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Reading the Tea Leaves in John Fox’s Departure From Denver, by Bill Barnwell


Stashed in: Football, Jim Harbaugh, Grantland!

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Holy smokes this seems shortsighted of the Denver Broncos owners!

John Fox went from very employed to not especially employed in a matter of, oh, about 36 hours. The first rumblings I heard about Fox possibly being fired came out Sunday morning, when Jay Glazer reported that the Broncos were considering moving on from Fox if they lost to the Colts that afternoon. When the Broncos lost 24-13 in an uncharacteristically meek performance, the vultures circled. Postgame reports suggested the Broncos had never discussed firing Fox before Sunday’s loss, but after apparently discussing it for the first time Monday, they liked the idea enough to follow through.

Fox and the Broncos “mutually parted ways” Monday afternoon, which is the NFL’s spin on conscious uncoupling. Maybe Fox just happened to decide at the same time as the Broncos did that he would rather not be paid to be their head coach anymore. It seems more logical to treat that as a firing, and in that context, I have to admit it’s a pretty bizarre one. When Jim Harbaugh was fired/mutually parted ways with San Francisco, I mentioned that successful coaches like Harbaugh almost never leave teams this quickly. Fox is an even better example.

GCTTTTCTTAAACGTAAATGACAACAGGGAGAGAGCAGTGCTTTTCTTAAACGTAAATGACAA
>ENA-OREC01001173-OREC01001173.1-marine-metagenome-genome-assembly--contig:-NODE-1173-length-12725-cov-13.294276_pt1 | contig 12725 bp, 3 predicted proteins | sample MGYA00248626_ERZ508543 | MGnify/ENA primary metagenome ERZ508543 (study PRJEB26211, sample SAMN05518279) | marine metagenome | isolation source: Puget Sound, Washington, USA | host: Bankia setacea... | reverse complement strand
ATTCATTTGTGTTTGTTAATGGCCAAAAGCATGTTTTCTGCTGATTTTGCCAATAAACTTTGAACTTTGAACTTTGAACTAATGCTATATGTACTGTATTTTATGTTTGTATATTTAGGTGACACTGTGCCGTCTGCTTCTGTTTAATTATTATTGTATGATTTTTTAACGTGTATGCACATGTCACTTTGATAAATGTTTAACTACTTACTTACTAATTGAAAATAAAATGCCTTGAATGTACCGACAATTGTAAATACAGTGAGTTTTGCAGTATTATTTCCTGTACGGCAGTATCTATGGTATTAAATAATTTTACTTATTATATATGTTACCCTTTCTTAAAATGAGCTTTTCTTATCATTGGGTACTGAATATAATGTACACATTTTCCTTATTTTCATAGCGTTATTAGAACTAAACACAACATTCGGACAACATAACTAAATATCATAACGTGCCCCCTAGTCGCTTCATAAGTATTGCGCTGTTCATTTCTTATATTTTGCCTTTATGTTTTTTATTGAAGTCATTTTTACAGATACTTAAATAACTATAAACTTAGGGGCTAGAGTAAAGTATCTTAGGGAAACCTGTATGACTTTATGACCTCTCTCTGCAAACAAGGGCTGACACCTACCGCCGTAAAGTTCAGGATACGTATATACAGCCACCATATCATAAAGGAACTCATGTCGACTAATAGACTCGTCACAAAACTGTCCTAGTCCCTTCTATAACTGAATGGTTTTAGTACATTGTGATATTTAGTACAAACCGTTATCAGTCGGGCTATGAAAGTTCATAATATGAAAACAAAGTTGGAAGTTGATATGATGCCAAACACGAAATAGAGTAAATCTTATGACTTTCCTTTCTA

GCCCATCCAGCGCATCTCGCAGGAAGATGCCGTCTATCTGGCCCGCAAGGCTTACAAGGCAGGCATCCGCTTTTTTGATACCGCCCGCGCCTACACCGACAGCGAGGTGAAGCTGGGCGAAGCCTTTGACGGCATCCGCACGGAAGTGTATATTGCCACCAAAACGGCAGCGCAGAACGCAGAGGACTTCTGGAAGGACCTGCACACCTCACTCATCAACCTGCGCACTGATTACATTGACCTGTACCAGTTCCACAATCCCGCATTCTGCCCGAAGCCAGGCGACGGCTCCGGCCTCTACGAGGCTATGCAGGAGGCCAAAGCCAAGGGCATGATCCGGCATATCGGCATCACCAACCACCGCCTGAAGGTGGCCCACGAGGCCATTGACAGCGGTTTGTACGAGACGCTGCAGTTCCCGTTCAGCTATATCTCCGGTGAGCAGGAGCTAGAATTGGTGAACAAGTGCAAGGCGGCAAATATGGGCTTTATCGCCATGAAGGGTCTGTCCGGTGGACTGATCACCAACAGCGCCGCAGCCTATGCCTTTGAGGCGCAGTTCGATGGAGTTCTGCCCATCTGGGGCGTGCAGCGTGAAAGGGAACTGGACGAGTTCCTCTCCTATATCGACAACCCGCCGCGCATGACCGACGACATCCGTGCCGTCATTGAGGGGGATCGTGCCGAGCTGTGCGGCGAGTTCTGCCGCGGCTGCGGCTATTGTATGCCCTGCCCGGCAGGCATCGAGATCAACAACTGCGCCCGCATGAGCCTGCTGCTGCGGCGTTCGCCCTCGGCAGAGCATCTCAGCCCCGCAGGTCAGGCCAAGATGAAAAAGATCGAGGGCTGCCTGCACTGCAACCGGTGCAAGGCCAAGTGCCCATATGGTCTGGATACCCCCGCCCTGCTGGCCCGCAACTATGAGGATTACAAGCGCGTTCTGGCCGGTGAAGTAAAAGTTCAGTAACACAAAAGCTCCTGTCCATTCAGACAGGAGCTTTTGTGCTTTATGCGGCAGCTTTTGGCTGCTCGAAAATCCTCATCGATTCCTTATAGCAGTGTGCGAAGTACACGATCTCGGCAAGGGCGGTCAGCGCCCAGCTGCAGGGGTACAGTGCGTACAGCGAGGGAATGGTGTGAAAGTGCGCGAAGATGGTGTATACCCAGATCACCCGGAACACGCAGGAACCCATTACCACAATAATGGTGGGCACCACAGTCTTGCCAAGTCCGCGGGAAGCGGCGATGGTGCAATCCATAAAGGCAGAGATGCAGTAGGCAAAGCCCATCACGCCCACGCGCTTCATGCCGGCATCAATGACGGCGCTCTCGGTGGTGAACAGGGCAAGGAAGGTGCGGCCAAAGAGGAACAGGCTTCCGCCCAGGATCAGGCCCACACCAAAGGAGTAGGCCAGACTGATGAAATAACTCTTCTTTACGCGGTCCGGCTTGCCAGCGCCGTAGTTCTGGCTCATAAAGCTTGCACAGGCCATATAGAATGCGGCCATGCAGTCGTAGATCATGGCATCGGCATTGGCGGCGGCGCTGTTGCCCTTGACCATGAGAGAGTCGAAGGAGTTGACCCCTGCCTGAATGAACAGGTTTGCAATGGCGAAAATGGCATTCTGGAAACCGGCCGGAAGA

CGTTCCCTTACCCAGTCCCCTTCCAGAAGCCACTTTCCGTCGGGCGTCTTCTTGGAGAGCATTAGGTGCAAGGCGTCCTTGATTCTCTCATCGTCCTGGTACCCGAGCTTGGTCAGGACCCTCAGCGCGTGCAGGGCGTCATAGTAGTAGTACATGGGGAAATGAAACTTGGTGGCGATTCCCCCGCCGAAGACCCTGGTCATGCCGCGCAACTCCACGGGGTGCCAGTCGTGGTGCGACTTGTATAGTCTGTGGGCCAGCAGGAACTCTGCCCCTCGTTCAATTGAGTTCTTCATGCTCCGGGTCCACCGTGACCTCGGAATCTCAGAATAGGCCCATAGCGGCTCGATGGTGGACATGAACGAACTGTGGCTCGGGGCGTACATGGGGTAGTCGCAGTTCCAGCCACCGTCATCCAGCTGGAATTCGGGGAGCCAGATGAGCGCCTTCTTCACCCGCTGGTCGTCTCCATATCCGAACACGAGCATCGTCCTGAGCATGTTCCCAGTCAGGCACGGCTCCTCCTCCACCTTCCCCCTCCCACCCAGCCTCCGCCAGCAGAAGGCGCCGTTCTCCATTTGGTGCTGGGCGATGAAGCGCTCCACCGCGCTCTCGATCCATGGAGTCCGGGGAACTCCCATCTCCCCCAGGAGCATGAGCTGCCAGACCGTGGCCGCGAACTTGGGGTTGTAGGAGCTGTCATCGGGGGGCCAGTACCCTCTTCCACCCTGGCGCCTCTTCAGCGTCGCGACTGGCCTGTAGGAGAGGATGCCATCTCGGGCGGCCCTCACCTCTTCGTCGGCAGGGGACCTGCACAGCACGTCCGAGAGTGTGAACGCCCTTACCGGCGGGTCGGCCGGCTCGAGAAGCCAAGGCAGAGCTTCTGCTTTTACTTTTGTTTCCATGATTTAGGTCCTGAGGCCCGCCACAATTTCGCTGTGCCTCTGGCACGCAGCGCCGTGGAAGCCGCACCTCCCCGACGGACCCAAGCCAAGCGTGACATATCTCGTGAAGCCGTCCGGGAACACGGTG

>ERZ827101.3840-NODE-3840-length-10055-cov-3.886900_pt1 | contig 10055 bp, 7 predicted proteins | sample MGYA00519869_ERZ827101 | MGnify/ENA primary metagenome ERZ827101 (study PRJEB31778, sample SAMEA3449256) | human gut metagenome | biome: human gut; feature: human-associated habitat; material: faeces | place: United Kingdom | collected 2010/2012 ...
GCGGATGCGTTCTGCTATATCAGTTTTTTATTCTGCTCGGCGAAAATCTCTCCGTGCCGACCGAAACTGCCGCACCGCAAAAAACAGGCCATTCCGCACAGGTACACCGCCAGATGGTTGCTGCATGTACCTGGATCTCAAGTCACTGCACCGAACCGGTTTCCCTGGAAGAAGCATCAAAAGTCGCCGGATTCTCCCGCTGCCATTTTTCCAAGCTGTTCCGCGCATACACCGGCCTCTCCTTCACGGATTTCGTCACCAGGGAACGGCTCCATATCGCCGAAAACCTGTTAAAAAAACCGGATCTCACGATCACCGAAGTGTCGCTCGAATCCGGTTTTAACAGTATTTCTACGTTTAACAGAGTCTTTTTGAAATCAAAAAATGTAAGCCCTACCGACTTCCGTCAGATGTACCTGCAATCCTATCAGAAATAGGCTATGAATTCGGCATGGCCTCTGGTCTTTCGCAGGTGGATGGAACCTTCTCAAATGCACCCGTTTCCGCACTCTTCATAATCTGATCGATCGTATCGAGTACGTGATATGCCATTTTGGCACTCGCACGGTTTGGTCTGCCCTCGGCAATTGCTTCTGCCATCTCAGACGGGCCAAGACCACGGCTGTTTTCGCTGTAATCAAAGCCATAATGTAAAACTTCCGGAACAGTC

And the following year the Broncos won the Superbowl. 

Comparisons to Jim Harbaugh:

Fox and Harbaugh will get lumped in together, at least for now, because they fit a roughly similar profile. They both took over flailing franchises and delivered immediate, sustained success, combining to make seven playoffs in eight years without producing a single losing season. Their departures both seemed unlikely at the beginning of their final season and yet seemed to make a lot of sense by the end of the campaign. Reports suggest that both Fox and Harbaugh had seen their relationships with their respective general managers fray, although I doubt there are many coach-GM partnerships in the NFL lasting more than a season or two where those reports wouldn’t be true, especially among successful teams that come up narrowly short of winning a Super Bowl.

I suspect that most people would perceive Harbaugh to be the better coach because he didn’t have Peyton Manning, and I can’t say I disagree. I was admittedly a harsh critic of Fox’s in-game decision-making during the TYFNC days. He made one of the worst challenges I’ve ever seen in 2013, exhibited an irrational aversion to early two-point conversions after his Panthers lost to the Patriots in the Super Bowl in part because of a failed two-point try, and famously sat on the football after the Rahim Moore Hail Mary with Peyton freaking Manning, 31 seconds, two timeouts, and a big-legged kicker in the thin air of Denver. As a tactician, Fox was brutal.

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